Read about the winner and runners-up of this year’s Refurbishment Project of the Year award


Sponsored by AET Flexible Space

Winner: The Welsh Streets

Entered by Placefirst 

This series of derelict terraces in the deprived Toxteth area of Liverpool had been earmarked for demolition but was saved by a public enquiry. Start-up Placefirst then began a methodical, house-by-house restoration, offering the 296 refurbished homes for social rent to the local community. The result is the revitalisation of an entire section of the city that forms the UK’s largest empty homes project. 


Building Awards


Hackney Town Hall

Entered by Osborne Construction 

This renewal of one of London’s most splendid art deco town halls restores cherished original features while integrating valuable new services and spaces, for instance turning a former service lightwell into a covered courtyard that rationalises circulation. Local artisans have been central to the revival of decorative features across the entire building.

Hoover Building

Entered by Interrobang 

This grade II*-listed 1930s former HQ and factory’s conversion into 66 flats features a radical yet heritage-sensitive rooftop extension that houses 12 loft flats within a pitched, prefabricated timber truss and roof-cassette structure supported by existing beams. Elsewhere original art deco features such as the triple-height Crittall windows have been sumptuously restored. 

Lambeth Town Hall

Entered by Cartwright Pickard

Beyond the general cleaning and repair of the rich red brickwork and handsome stone dressings of the ornate classical facade, little has been changed externally in this baroque town hall. But inside, a labyrinthine warren of Edwardian accommodation has been rationalised – and a soaring new atrium and bridge provide a powerful metaphor for the link between new and old.  

Royal Academy of Arts

Entered by John Sisk & Son 

Sir James Pennethorne’s highly ornamental Victorian annexe block has been sensitively refurbished to provide new exhibition spaces and a magnificent agora-inspired lecture hall beside the sumptuously restored Senate Room bar. And the dramatic sequence of staircase “bridges” and exposed subterranean spaces that link this building to the original block, burrowing through the Royal Academy School, serve to unify and rejuvenate the entire campus.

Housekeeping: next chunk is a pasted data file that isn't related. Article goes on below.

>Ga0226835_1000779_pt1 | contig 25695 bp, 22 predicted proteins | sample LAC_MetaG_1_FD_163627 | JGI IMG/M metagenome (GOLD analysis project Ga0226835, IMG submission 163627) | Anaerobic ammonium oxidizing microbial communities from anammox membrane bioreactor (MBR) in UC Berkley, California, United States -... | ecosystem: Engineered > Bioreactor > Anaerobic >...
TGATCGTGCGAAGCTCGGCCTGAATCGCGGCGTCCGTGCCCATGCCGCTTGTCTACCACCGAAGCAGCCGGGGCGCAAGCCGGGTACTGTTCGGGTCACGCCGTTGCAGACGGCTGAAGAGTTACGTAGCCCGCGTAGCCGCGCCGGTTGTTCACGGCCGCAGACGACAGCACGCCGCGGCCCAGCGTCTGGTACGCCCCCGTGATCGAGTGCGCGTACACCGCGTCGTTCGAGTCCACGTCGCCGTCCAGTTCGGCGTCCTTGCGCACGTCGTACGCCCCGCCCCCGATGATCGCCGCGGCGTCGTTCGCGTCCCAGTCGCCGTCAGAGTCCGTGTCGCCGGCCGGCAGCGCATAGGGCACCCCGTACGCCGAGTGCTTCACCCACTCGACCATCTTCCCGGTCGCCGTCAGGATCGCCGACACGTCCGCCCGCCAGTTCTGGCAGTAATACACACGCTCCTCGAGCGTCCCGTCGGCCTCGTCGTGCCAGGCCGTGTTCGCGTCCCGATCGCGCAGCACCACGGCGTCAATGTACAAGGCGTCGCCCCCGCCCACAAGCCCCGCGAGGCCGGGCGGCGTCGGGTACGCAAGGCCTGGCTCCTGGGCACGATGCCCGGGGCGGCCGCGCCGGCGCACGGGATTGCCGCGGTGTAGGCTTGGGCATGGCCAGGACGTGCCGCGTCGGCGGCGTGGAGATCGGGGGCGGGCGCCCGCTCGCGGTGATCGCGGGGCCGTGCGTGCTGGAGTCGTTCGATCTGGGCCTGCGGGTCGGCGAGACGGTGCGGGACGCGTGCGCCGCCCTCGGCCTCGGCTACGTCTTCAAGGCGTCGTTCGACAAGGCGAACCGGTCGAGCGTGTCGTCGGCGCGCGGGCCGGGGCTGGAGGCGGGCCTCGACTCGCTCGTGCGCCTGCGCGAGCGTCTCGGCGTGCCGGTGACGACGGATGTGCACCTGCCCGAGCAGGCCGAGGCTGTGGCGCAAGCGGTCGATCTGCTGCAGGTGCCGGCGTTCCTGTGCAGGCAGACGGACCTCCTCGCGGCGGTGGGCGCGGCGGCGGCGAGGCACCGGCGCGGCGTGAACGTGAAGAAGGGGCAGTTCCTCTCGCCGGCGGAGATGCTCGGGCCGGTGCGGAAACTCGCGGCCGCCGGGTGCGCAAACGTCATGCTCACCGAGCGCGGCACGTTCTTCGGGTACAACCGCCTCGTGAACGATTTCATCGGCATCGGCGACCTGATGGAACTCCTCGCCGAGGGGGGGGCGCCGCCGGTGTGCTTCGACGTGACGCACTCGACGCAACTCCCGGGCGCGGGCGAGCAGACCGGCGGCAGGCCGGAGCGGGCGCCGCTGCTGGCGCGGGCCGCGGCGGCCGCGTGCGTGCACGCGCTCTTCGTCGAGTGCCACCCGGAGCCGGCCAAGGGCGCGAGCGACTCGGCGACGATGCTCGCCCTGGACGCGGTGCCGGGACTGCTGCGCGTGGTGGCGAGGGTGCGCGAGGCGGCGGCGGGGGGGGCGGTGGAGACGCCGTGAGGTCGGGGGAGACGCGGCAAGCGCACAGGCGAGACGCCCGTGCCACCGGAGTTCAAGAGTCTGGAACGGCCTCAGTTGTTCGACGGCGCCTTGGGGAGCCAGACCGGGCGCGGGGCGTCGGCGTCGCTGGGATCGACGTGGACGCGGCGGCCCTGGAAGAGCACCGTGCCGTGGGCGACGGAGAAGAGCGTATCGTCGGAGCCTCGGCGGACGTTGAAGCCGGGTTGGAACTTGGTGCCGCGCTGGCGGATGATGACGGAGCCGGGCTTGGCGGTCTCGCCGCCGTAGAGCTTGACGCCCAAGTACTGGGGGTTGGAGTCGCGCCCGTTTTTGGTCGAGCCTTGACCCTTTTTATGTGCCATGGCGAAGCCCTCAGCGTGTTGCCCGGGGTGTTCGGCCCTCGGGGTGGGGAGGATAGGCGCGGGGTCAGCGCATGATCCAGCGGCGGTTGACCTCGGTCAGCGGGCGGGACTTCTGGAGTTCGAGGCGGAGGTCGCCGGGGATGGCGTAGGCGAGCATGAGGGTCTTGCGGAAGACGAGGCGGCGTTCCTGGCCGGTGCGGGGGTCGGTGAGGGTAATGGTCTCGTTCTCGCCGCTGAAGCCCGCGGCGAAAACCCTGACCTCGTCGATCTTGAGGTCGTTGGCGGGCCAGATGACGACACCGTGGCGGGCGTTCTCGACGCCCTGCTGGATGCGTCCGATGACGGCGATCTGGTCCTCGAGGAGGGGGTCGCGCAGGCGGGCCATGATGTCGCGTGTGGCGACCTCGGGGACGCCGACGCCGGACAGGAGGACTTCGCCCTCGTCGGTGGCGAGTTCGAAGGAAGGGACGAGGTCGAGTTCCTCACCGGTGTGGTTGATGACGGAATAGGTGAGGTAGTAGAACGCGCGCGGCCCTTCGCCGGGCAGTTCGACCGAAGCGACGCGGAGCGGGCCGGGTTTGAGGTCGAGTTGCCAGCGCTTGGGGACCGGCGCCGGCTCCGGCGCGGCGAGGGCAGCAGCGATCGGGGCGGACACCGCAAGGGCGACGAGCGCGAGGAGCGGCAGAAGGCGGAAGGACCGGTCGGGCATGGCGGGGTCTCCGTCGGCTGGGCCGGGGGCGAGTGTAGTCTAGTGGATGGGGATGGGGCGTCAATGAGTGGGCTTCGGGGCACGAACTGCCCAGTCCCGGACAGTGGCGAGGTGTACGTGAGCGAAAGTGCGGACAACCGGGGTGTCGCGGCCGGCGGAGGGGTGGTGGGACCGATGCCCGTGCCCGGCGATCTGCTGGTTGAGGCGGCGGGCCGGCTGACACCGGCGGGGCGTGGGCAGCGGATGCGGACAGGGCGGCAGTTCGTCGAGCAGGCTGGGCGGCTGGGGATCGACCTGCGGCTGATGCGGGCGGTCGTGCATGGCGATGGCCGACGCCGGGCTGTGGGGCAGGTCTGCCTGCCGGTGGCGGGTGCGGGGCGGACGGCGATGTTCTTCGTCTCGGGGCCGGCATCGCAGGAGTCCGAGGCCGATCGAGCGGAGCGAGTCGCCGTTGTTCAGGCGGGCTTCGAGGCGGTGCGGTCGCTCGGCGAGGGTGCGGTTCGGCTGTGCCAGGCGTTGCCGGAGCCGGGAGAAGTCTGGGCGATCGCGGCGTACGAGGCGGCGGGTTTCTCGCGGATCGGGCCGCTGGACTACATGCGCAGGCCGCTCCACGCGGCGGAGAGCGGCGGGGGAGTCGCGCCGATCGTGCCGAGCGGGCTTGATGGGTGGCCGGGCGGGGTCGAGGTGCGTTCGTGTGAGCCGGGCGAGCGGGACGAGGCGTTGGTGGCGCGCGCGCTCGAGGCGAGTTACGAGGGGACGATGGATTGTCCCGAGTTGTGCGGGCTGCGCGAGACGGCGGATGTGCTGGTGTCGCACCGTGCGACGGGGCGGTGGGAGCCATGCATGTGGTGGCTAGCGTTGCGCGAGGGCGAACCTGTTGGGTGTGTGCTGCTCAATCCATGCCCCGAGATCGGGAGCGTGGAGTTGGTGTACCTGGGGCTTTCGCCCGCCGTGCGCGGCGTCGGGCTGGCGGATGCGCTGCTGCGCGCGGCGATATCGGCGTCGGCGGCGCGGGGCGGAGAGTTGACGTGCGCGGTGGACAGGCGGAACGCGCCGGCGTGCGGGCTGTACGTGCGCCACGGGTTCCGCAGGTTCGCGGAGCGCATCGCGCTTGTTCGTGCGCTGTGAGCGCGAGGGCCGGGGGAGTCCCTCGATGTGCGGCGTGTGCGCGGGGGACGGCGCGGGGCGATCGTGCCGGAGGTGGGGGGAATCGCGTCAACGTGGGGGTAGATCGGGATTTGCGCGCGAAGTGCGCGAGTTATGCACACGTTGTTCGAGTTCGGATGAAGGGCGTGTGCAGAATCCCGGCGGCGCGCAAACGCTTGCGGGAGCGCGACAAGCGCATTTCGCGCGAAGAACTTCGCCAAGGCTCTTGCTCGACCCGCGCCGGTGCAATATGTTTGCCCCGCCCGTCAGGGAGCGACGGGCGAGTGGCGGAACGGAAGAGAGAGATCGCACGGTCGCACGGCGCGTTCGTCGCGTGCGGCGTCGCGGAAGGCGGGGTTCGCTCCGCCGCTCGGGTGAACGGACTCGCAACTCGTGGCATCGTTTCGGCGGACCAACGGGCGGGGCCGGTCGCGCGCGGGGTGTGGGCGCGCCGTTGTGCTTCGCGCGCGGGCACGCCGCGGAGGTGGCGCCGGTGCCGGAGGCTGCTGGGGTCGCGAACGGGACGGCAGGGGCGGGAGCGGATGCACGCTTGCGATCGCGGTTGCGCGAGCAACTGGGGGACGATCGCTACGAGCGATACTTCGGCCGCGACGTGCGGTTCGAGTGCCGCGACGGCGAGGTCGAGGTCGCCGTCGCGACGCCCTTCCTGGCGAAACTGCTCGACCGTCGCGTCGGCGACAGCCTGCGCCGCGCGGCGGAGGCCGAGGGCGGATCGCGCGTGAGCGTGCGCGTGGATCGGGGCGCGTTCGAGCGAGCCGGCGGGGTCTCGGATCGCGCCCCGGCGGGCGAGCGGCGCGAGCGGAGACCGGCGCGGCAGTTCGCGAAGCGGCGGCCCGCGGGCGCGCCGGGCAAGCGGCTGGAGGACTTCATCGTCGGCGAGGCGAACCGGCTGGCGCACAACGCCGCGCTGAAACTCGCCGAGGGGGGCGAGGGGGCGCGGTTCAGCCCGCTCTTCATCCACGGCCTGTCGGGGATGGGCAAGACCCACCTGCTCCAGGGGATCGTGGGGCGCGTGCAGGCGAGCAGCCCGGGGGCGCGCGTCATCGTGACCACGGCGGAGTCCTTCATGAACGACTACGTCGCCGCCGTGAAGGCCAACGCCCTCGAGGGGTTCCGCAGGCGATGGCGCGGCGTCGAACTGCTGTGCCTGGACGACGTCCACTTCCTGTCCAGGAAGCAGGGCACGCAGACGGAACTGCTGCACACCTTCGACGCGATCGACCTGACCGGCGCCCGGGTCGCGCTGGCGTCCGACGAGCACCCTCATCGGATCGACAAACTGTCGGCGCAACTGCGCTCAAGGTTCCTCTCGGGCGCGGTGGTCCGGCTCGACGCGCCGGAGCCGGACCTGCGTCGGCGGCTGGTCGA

Television Centre

Entered by Allford Hall Monaghan Morris 

The former BBC HQ’s “doughnut” footprint formed the opening credits to generations of TV programmes. Now the grade II-listed buildings have been redeveloped into a mixed-use scheme that subtly honours its prestigious broadcast heritage while providing a host of residential, commercial, hotel and leisure accommodation across its vast west London site. 

Temperate House, Kew

Entered by ISG

This renovation of the world’s largest surviving glass structure – a grade I-listed building that ranks alongside the Taj Mahal and the Grand Canyon as a World Heritage Site – is a triumph of conservation prowess and technological and logistical ingenuity, including the meticulous individual replacement of 67,000 panes of 4mm glass.

The Department Store, Brixton

Entered by Squire & Partners / Stoneforce

This scheme offers an ingenious solution to revitalising retail buildings that are architecturally significant but commercially redundant. An ornate yet dilapidated red-brick Victorian emporium is beautifully renovated into a restaurant with offices above. The interiors combine painstaking restoration with raw and exposed original fabric, adding a stunning new rooftop oak structure.

The Import Building

Entered by Studio RHE

Timber is not a material associated with corporate atriums, particularly when the atrium is in a monolithic, postmodernist office block. But this radical interior overhaul sees the material extended over a full 10 storeys to create a dynamic new lobby that forces redefinition of what a corporate atrium should be. The design transforms a once cavernous and forbidding interior into a vibrant rectilinear beehive.

The Piece Hall

Entered by Turner & Townsend  

Proving that conservation and innovation can go hand in hand, this spectacular refurbishment of one of Europe’s greatest neoclassical compositions has renovated the historic fabric of the grade I-listed Georgian building and inserted new shops and galleries, while relevelling the 66,000ft² courtyard to transform it into a stunning urban piazza.

The Record Hall

Entered by Karakusevic Carson Architects

This dynamic overhaul of a tightly hemmed-in urban block seeks to redefine how far a new intervention can project its own identity while remaining sympathetic to the spirit of what preceded it. A ramshackle brickwork assortment of utilitarian London back streets is given fresh unity and coherence by its careful consolidation into a new facade.